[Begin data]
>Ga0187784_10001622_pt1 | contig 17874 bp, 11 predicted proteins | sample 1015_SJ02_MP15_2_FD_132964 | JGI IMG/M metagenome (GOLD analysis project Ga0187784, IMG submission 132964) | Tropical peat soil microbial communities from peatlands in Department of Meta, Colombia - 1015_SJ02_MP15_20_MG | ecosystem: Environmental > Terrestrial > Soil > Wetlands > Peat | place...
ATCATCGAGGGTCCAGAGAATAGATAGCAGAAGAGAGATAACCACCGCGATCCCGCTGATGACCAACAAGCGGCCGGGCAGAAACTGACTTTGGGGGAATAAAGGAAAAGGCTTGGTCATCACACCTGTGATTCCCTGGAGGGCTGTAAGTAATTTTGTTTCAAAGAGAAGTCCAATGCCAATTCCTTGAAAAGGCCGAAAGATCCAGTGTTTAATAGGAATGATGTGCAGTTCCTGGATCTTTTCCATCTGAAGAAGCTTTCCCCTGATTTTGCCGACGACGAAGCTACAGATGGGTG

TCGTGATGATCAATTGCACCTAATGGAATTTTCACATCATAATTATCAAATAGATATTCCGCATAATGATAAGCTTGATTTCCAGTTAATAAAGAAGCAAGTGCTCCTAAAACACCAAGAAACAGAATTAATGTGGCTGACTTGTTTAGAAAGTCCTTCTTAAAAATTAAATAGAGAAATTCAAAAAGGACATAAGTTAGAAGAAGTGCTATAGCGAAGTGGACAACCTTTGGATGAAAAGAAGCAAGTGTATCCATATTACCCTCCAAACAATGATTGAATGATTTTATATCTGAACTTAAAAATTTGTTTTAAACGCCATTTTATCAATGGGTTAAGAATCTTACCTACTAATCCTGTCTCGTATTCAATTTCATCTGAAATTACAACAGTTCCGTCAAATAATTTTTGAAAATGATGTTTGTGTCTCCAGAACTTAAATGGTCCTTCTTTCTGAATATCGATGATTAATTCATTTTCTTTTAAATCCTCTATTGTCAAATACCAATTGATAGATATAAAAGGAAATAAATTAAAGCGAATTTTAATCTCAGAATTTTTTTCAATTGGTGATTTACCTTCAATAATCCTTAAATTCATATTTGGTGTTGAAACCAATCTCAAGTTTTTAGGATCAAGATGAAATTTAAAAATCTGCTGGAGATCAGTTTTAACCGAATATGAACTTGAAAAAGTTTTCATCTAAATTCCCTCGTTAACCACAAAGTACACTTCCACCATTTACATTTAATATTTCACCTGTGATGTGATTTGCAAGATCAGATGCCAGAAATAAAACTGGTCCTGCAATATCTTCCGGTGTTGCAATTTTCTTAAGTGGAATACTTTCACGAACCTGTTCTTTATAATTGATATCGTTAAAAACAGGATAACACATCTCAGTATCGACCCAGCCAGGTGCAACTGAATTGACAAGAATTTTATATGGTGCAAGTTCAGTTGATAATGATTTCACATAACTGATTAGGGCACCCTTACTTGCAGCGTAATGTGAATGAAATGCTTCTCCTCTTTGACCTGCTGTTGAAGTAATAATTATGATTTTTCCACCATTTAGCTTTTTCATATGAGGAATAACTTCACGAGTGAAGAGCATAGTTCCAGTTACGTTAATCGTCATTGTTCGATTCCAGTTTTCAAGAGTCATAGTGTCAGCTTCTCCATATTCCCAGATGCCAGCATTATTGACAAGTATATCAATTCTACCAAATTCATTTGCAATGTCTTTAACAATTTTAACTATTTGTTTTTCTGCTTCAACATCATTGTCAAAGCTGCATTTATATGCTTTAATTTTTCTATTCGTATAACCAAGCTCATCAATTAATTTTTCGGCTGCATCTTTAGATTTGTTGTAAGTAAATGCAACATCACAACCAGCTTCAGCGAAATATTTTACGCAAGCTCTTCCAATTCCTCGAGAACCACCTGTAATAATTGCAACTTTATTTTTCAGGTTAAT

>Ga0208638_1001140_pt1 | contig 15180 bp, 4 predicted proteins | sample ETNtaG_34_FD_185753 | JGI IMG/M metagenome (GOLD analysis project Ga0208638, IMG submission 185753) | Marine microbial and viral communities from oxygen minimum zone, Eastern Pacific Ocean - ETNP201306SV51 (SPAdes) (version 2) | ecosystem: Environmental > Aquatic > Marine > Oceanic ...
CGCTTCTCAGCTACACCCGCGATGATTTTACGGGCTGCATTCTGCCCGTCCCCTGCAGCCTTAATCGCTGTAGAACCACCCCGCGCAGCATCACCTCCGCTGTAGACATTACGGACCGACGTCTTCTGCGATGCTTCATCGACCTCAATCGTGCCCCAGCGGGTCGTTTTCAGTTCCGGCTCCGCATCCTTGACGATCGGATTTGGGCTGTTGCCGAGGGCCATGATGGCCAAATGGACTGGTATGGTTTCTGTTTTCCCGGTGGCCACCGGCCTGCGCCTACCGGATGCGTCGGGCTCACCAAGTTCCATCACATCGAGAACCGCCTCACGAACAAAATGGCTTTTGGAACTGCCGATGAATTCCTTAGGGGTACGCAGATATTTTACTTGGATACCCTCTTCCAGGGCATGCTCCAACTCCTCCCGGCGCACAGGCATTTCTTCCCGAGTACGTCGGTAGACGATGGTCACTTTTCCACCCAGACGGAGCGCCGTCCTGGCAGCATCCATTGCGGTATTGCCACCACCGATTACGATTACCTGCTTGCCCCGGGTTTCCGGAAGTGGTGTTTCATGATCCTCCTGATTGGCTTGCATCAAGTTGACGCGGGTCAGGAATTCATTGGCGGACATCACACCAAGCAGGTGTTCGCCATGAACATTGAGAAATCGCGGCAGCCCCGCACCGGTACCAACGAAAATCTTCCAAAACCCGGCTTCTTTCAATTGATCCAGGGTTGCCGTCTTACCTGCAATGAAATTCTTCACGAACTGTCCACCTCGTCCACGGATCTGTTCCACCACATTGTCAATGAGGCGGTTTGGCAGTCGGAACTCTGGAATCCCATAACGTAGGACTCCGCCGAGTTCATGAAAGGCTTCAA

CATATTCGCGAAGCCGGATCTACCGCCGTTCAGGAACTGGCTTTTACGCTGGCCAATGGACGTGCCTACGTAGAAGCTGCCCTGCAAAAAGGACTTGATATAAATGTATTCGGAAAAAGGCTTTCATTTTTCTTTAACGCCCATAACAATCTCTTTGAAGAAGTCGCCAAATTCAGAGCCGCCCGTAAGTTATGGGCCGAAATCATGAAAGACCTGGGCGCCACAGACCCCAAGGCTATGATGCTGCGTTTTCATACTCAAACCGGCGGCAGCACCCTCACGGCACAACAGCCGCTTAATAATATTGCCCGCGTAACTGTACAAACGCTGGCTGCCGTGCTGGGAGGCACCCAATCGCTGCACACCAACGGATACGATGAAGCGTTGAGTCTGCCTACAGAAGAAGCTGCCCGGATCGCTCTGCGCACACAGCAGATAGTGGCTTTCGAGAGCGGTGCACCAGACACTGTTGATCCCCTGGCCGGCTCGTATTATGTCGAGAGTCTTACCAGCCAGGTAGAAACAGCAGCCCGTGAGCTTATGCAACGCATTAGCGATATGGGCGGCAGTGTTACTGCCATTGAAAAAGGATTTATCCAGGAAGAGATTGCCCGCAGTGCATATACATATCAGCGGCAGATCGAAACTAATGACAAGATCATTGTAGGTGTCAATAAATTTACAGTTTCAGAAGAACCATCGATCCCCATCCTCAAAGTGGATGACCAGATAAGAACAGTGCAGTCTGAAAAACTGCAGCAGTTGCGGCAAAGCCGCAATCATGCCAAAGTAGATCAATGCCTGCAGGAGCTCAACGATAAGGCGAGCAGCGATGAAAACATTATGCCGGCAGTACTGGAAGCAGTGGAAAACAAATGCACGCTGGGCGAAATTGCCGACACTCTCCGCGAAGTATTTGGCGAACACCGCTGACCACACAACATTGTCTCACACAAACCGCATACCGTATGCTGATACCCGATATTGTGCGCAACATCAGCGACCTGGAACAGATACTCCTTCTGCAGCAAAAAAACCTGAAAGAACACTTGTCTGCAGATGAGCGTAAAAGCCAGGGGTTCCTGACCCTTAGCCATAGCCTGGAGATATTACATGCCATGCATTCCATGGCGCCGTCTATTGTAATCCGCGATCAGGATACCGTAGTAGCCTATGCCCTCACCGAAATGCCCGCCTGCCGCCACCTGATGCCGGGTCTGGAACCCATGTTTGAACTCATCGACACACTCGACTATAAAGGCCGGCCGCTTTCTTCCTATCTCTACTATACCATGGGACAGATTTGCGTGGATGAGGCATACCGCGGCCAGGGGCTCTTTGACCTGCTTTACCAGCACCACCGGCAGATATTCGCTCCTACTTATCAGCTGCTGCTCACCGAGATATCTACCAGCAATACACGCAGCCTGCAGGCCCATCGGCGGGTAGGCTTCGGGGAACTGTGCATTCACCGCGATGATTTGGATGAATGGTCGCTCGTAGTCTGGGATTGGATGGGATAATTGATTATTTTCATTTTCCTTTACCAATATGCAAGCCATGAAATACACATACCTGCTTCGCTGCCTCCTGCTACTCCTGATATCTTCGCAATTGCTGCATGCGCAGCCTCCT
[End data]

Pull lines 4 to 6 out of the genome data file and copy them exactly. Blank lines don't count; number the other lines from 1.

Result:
>Ga0208638_1001140_pt1 | contig 15180 bp, 4 predicted proteins | sample ETNtaG_34_FD_185753 | JGI IMG/M metagenome (GOLD analysis project Ga0208638, IMG submission 185753) | Marine microbial and viral communities from oxygen minimum zone, Eastern Pacific Ocean - ETNP201306SV51 (SPAdes) (version 2) | ecosystem: Environmental > Aquatic > Marine > Oceanic ...
CGCTTCTCAGCTACACCCGCGATGATTTTACGGGCTGCATTCTGCCCGTCCCCTGCAGCCTTAATCGCTGTAGAACCACCCCGCGCAGCATCACCTCCGCTGTAGACATTACGGACCGACGTCTTCTGCGATGCTTCATCGACCTCAATCGTGCCCCAGCGGGTCGTTTTCAGTTCCGGCTCCGCATCCTTGACGATCGGATTTGGGCTGTTGCCGAGGGCCATGATGGCCAAATGGACTGGTATGGTTTCTGTTTTCCCGGTGGCCACCGGCCTGCGCCTACCGGATGCGTCGGGCTCACCAAGTTCCATCACATCGAGAACCGCCTCACGAACAAAATGGCTTTTGGAACTGCCGATGAATTCCTTAGGGGTACGCAGATATTTTACTTGGATACCCTCTTCCAGGGCATGCTCCAACTCCTCCCGGCGCACAGGCATTTCTTCCCGAGTACGTCGGTAGACGATGGTCACTTTTCCACCCAGACGGAGCGCCGTCCTGGCAGCATCCATTGCGGTATTGCCACCACCGATTACGATTACCTGCTTGCCCCGGGTTTCCGGAAGTGGTGTTTCATGATCCTCCTGATTGGCTTGCATCAAGTTGACGCGGGTCAGGAATTCATTGGCGGACATCACACCAAGCAGGTGTTCGCCATGAACATTGAGAAATCGCGGCAGCCCCGCACCGGTACCAACGAAAATCTTCCAAAACCCGGCTTCTTTCAATTGATCCAGGGTTGCCGTCTTACCTGCAATGAAATTCTTCACGAACTGTCCACCTCGTCCACGGATCTGTTCCACCACATTGTCAATGAGGCGGTTTGGCAGTCGGAACTCTGGAATCCCATAACGTAGGACTCCGCCGAGTTCATGAAAGGCTTCAA

CATATTCGCGAAGCCGGATCTACCGCCGTTCAGGAACTGGCTTTTACGCTGGCCAATGGACGTGCCTACGTAGAAGCTGCCCTGCAAAAAGGACTTGATATAAATGTATTCGGAAAAAGGCTTTCATTTTTCTTTAACGCCCATAACAATCTCTTTGAAGAAGTCGCCAAATTCAGAGCCGCCCGTAAGTTATGGGCCGAAATCATGAAAGACCTGGGCGCCACAGACCCCAAGGCTATGATGCTGCGTTTTCATACTCAAACCGGCGGCAGCACCCTCACGGCACAACAGCCGCTTAATAATATTGCCCGCGTAACTGTACAAACGCTGGCTGCCGTGCTGGGAGGCACCCAATCGCTGCACACCAACGGATACGATGAAGCGTTGAGTCTGCCTACAGAAGAAGCTGCCCGGATCGCTCTGCGCACACAGCAGATAGTGGCTTTCGAGAGCGGTGCACCAGACACTGTTGATCCCCTGGCCGGCTCGTATTATGTCGAGAGTCTTACCAGCCAGGTAGAAACAGCAGCCCGTGAGCTTATGCAACGCATTAGCGATATGGGCGGCAGTGTTACTGCCATTGAAAAAGGATTTATCCAGGAAGAGATTGCCCGCAGTGCATATACATATCAGCGGCAGATCGAAACTAATGACAAGATCATTGTAGGTGTCAATAAATTTACAGTTTCAGAAGAACCATCGATCCCCATCCTCAAAGTGGATGACCAGATAAGAACAGTGCAGTCTGAAAAACTGCAGCAGTTGCGGCAAAGCCGCAATCATGCCAAAGTAGATCAATGCCTGCAGGAGCTCAACGATAAGGCGAGCAGCGATGAAAACATTATGCCGGCAGTACTGGAAGCAGTGGAAAACAAATGCACGCTGGGCGAAATTGCCGACACTCTCCGCGAAGTATTTGGCGAACACCGCTGACCACACAACATTGTCTCACACAAACCGCATACCGTATGCTGATACCCGATATTGTGCGCAACATCAGCGACCTGGAACAGATACTCCTTCTGCAGCAAAAAAACCTGAAAGAACACTTGTCTGCAGATGAGCGTAAAAGCCAGGGGTTCCTGACCCTTAGCCATAGCCTGGAGATATTACATGCCATGCATTCCATGGCGCCGTCTATTGTAATCCGCGATCAGGATACCGTAGTAGCCTATGCCCTCACCGAAATGCCCGCCTGCCGCCACCTGATGCCGGGTCTGGAACCCATGTTTGAACTCATCGACACACTCGACTATAAAGGCCGGCCGCTTTCTTCCTATCTCTACTATACCATGGGACAGATTTGCGTGGATGAGGCATACCGCGGCCAGGGGCTCTTTGACCTGCTTTACCAGCACCACCGGCAGATATTCGCTCCTACTTATCAGCTGCTGCTCACCGAGATATCTACCAGCAATACACGCAGCCTGCAGGCCCATCGGCGGGTAGGCTTCGGGGAACTGTGCATTCACCGCGATGATTTGGATGAATGGTCGCTCGTAGTCTGGGATTGGATGGGATAATTGATTATTTTCATTTTCCTTTACCAATATGCAAGCCATGAAATACACATACCTGCTTCGCTGCCTCCTGCTACTCCTGATATCTTCGCAATTGCTGCATGCGCAGCCTCCT